Hudson River Whaling Ships
Located some one hundred-twenty miles up the Hudson River, it would seem to have been an unlikely site for a whaling port. However, the whaling industry out of Nantucket Island had been decimated during the Revolutionary War. Prior to the conflict, an estimated 150 whaling vessels worked out of that port. By the end of the War for Independence, the fleet had been reduced down to about 16 ships. In 1783, two brothers from Nantucket, Seth and Thomas Jenkins, raised funds and sailed up the Hudson River, in search of property from which they could set up a whaling and shipping company. They chose to purchase land at Claverack Landing, a small farming community with two bays at its riverfront; they were deep enough to accommodate ocean sailing vessels. The Jenkin brothers and their families were quickly joined by others who ultimately got together and formed a new city, called Hudson. By 1786, its new harbor hosted some 25 whaling ships. Just four years later, Hudson was designated a United States port of entry. The city’s commerce blossomed. With easy access to nearby forests and farm products, the community’s shipbuilding industry produced 75 vessels from 1784 to 1827. The city also had a sail-making factory and whale oil processing firms that produced lamp oil and candles. Between 1785 to 1796, sixteen whaling vessels sailed out from the city’s docks. In 1832, short-lived whaling industries were established in Poughkeepsie and Newburg. During the following year, three whalers had sailed out of Poughkeepsie: the Siroc, New England and Vermont. The Siroc was wrecked off the tip of Africa, but the other two returned to port with whale oil. However, with the arrival of the Vermont, it was learned that her captain had been killed in a conflict with a mutinous sailor. Voyages aboard one of the larger whaling ships could easily last three to four years. It was a dangerous occupation with long periods of boredom, followed by a hair-raising pursuit of their quarry aboard a small whaleboat. Injuries were common and death was always lurking. In addition, a large number of whaling vessels were lost to storms and other hazards. In search for a whale, a lookout was posted from the crow’s nest for about two hours at a time, from sunrise to sunset. When a whale was spotted, the lookout on-duty shouted “there she blows.” Crewmen quickly assembled and whaleboats were launched. The chase was on! If the wind was blowing from the right direction, a sail was raised and the chase proceeded. Often however, the boat was propelled by oarsmen. In an effort to beat other whaleboats to the quarry, the oarsmen had to be careful not to splash their oars. Otherwise, the sound could prompt the whale to swim out of reach or dive to deeper water. From the whaleboat’s bow, the harpooner stood ready. When in range, he plunged his whale iron (harpoon) into the whale’s blubber. One end of the line was attached to the harpoon and the other, a long coil, was tied to the bow. Propelled by the wounded whale, the small boat lunged forward, sometimes taking the crew for a wild “Nantucket Sleigh Ride”, occasionally at speeds of up to 20+ mph. Once the whale was exhausted, a spear was driven into its vital parts, killing the enormous creature. The real work then began. If the whaleship could not approach the whaleboat, the oarsmen dug in and towed their 50 or more ton catch back to the whaler. Once hauled aboard, everyone aboard the ship participated in processing the valuable prize. In 1841, most whale oil was said to have been worth 33.5 cents per gallon while the much sought-after sperm whale’s oil could bring 95 cents per gallon. Whalebone was priced at 20 cents per pound. Their value, like that of petroleum, fluctuated according to the demand and availability. In 1833, the Poughkeepsie Telegraph reported that the Hudson Whaling Company’s whaler, the Alexander Mansfield, had returned to port with “1,500 barrels of whale oil and 50 barrels of sperm oil. There were a number of other such success for the company. Typically, after deducting the cost of the voyage, the ship’s owners took about 60 percent of the profits and the captain earned about 1/8th of the profits. The lowest rank crewmen might at the same time be paid only $25 for their entire voyage.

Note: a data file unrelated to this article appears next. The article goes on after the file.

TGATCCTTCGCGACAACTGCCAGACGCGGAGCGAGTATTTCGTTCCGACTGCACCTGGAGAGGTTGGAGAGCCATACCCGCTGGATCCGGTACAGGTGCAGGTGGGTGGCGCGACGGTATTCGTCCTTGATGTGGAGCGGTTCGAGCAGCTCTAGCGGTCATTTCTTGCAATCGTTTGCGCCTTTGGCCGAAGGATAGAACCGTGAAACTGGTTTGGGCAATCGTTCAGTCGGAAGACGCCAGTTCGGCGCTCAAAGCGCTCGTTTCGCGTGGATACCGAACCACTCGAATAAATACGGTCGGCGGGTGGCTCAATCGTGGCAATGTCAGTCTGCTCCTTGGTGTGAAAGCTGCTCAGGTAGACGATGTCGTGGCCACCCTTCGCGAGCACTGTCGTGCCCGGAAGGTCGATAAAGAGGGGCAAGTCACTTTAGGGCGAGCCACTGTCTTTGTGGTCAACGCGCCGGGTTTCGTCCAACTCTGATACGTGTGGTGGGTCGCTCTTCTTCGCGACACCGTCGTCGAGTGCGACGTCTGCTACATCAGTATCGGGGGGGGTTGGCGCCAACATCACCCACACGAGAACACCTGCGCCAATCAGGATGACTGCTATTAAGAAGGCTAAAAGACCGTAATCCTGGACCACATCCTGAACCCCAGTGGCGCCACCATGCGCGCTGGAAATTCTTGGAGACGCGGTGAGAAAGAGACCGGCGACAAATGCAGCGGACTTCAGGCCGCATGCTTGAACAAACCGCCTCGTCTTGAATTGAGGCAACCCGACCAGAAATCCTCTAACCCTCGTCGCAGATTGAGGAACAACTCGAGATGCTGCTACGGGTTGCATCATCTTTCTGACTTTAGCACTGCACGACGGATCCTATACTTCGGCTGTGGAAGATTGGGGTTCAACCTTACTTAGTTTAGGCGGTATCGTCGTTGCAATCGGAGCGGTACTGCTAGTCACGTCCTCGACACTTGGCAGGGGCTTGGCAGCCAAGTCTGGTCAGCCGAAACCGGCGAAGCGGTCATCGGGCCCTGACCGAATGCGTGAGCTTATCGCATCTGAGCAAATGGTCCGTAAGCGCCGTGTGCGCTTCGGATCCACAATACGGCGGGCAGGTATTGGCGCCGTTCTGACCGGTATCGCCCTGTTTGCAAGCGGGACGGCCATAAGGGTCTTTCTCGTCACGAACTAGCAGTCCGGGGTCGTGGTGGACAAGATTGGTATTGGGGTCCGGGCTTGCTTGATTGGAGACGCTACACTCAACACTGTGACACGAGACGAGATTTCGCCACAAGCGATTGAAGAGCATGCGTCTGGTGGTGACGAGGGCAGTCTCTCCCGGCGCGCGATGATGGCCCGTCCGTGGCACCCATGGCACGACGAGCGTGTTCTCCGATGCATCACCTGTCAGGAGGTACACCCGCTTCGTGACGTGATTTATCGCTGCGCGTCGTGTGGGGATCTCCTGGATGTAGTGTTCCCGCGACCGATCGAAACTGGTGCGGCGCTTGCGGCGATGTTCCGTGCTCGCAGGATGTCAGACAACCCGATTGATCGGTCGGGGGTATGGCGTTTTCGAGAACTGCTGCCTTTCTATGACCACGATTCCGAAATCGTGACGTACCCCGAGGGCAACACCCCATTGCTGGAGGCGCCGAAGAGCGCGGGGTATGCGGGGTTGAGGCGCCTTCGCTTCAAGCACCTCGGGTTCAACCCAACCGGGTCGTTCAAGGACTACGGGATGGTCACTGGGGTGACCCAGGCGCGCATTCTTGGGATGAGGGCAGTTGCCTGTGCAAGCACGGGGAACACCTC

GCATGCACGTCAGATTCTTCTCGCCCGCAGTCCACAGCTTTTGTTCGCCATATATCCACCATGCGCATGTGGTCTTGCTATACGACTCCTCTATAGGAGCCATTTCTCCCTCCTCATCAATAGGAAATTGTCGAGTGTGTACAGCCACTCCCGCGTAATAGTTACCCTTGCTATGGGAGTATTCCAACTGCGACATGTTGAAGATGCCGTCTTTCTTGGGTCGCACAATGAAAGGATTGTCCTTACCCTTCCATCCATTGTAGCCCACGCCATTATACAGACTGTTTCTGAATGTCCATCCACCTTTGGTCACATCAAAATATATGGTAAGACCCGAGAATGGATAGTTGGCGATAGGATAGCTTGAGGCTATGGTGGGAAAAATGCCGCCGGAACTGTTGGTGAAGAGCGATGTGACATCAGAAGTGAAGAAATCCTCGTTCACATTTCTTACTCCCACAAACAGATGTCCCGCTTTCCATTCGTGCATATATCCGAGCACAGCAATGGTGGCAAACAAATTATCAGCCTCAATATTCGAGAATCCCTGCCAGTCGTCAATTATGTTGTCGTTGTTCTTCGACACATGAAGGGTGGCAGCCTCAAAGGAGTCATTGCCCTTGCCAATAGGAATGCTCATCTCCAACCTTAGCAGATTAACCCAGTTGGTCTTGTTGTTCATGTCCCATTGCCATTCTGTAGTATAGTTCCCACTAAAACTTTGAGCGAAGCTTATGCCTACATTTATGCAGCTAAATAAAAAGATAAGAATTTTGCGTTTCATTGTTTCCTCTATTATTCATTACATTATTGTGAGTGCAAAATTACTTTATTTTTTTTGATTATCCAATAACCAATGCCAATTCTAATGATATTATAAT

In 1841, the vessel Newark owned by Poughkeepsie’s Duchess Whaling Company, returned with 2,600 barrels of whale oil. However, by the mid 1800s, all of Hudson River’s whaling activities came to an end. Kerosene had begun replacing whale oil. Hudson Valley whaling had lasted 60 years. Whaling in the United States had begun in New England during the 17th century. Early European settlers learned near-shore whaling techniques from Native Americans. In its heyday, whaling was carried out from 10 Connecticut ports: Bridgeport, East Haddam, Groton, Hartford, Mystic New Haven, New London, Norwich, Stamford and Stonington. By far, Stonington was the state’s busiest whaling port. Rhode Island’s whaling ports included Bristol, Greenwich, Newport, Portsmouth, Providence, Tiverton and Warren. Newport was that state’s top whaling port. New York’s included Cold Springs, Greenport, Hudson, New York City, Newbury and Poughkeepsie with the state’s busiest at Sag Harbor. However, New Bedford and Nantucket, Massachusetts, toped the entire list in number of active ships and voyages from their harbors. Within our region, there are several museums that provide an opportunity to examine the whaling history up-close. Located in Mystic, Connecticut, visitors to the Mystic Seaport Museum, the Nation’s largest maritime museum, can explore the 1841 whaling vessel, Charles W. Morgan. Designated in 1966 as a National Historic Landmark, the 106 feet, 11 inches long ship made “37 voyages, most lasting three or more years. The vessel is the last of an American whaling fleet that numbered more than 2,700 vessels.” The Hudson River Maritime Museum, at Kingston, New York, has exhibits on Henry Hudson including the river’s maritime, industrial and ecological history. The New Bedford Whaling Museum, in New Bedford, Massachusetts, focuses on the region’s whalers as well as the history of international whaling. Mystic Seaport Museum: https://www.mysticseaport.org/ Hudson River Maritime Museum: http://www.hrmm.org. New Bedford Whaling Museum https://www.whalingmuseum.org/